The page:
US Treasury yields remain on neutral territory this morning after dipping for two days in a row, with the benchmark 10-year rate sliding almost 10 basis points to 1.627% after reaching a post-pandemic high of 1.726% on Friday.
Comments from the Chairman of the Federal Reserve, Jerome Powell, and US Treasury Secretary, Janet Yellen, during a hearing with the House’s Financial Services Committee seem to have influenced the performance of Treasury bonds, as Powell reassured market participants that the Fed has not even started to consider tapering its asset-purchase program at the moment.
Meanwhile, when questioned about potentially lofty valuations in the financial markets, Yellen conceded that some areas of the market look rather elevated. However, Chairman Powell emphasized the strength of financial institutions as a pillar of the system’s overall stability.
In this regard, Powell stated: “You can say that some asset prices are a bit high, but the bank system is highly capitalized”.
US stock futures seem to be reacting positively to the retreat in bond yields this morning, with futures of the tech-heavy Nasdaq 100 index advancing 0.8% at $13,108 followed by E-mini futures of the S&P 500 and Dow Jones which are moving 0.4% higher at 3,915 and 32,425 respectively.
Powell’s assurance in regards to the continuation of the Fed’s asset-purchase program as is – which involves buying roughly $120 billion in Treasury bonds and mortgage-backed securities every day – might have eased investor’s concerns about a potential early hike in the central bank’s benchmark interest rate.
About this possibility, the head of the US central bank said: “In terms of moving forward, we’ve said that we would start to taper our asset purchases when we’ve seen substantial further progress toward our goals”. These goals include reaching higher levels of employment while hitting the Fed’s inflation target of 2%.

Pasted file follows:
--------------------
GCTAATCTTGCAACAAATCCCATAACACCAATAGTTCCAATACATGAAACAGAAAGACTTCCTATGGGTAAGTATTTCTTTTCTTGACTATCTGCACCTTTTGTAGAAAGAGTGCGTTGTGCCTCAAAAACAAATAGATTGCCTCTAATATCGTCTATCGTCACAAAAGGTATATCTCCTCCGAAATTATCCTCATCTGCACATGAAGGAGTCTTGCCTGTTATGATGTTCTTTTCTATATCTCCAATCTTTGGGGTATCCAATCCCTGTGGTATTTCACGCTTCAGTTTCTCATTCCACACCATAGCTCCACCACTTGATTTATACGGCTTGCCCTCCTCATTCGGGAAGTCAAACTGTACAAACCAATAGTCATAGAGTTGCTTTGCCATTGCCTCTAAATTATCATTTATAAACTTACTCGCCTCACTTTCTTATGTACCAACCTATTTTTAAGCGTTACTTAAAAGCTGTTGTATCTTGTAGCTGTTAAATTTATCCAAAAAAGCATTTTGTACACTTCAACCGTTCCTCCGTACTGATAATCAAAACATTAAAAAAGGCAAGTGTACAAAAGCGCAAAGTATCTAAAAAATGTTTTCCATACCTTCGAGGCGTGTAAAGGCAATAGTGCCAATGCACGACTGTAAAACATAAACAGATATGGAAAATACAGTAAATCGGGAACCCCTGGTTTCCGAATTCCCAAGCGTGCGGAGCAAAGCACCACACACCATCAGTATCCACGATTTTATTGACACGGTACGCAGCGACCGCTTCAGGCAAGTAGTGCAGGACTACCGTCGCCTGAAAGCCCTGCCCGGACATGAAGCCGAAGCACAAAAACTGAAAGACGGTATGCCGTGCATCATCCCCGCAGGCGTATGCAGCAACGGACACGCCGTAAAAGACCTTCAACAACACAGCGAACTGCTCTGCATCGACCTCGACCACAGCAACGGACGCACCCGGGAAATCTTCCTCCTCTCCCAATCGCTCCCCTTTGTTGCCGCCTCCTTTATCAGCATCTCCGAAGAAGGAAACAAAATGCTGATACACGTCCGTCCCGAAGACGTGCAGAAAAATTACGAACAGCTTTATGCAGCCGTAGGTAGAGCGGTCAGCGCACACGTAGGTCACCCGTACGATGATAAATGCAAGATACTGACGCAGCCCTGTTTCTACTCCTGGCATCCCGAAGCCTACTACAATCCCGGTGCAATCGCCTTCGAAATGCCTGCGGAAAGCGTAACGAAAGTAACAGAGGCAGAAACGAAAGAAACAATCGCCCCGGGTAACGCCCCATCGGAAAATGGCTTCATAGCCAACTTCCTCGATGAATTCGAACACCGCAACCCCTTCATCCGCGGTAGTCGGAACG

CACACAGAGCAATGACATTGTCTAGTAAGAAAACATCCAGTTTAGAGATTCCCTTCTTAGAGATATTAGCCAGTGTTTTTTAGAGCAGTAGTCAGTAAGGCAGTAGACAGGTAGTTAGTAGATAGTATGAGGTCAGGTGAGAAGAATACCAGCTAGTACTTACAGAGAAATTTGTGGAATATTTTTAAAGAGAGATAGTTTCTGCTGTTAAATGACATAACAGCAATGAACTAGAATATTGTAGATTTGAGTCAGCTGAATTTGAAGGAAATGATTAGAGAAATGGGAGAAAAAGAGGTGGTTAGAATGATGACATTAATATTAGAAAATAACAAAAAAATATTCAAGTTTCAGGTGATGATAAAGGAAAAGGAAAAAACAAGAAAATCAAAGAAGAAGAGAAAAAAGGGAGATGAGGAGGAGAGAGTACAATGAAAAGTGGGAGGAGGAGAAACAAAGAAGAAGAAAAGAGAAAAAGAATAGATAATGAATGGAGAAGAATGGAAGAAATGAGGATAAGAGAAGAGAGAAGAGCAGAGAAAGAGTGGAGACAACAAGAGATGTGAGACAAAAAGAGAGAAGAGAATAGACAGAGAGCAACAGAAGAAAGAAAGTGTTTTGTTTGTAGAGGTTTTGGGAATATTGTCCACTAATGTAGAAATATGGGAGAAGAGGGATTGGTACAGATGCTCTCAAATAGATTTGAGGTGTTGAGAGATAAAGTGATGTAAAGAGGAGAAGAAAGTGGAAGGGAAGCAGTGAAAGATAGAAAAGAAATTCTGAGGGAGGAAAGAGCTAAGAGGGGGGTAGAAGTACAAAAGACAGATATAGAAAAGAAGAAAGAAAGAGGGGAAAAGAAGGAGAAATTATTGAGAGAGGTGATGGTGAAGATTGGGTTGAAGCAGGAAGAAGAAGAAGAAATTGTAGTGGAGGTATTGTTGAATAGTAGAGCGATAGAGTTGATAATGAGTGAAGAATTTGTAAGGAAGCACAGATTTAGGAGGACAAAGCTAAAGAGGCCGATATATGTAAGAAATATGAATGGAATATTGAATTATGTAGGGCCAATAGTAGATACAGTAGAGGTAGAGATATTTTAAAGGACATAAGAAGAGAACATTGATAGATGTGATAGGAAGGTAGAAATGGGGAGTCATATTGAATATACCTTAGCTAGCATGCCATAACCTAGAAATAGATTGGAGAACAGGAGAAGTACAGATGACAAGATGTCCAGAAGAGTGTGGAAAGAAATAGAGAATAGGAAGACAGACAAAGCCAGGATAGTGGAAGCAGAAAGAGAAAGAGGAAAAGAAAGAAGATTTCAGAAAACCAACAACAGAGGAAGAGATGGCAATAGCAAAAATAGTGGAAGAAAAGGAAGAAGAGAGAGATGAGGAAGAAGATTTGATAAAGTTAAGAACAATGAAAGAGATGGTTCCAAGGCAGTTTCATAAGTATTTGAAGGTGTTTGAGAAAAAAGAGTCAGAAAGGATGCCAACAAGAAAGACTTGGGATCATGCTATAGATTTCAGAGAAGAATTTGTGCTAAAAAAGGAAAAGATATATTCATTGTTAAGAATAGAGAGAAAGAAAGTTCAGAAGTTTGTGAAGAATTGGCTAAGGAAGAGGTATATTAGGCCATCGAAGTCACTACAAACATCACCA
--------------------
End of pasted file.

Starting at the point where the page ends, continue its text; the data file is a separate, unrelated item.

However, worries seem to persist about the seemingly unstoppable uptrend in US Treasury yields lately, as the country continues to emerge from the coronavirus crisis, which favors a risk-on attitude from investors who could keep disposing their bond holdings to pursue more attractive and riskier assets like equities.
This scenario is reflected by yesterday’s late drop in US stock indexes, with the Dow Jones Industrial Average finishing the day with a 1% loss after dropping sharply in the last two hours of the stock trading session.
What’s next for US Treasury yields?
A report from Reuters this morning indicated that the demand for the US government’s latest auction of 2-year Treasury notes was quite strong, as the Treasury Department successfully allocated $60 billion at the same yield at which these issues traded prior to the auction.
Meanwhile, two other important auctions of 5-year and 7-year bonds are scheduled to take place on Wednesday and Thursday respectively and market participants will be closely watching how the demand for those longer-dated issues behaves to possibly gauge the market’s sentiment for these fixed-income securities.
Weak demand during these two auctions could result in a jump in Treasury yields as the selling spree could resume. However, the positive tone of today’s auction could mean that institutional investors have felt reassured by Powell’s comments about the continuation of the Fed’s tapering – a major force that has kept asset prices from falling down a cliff since the pandemic started.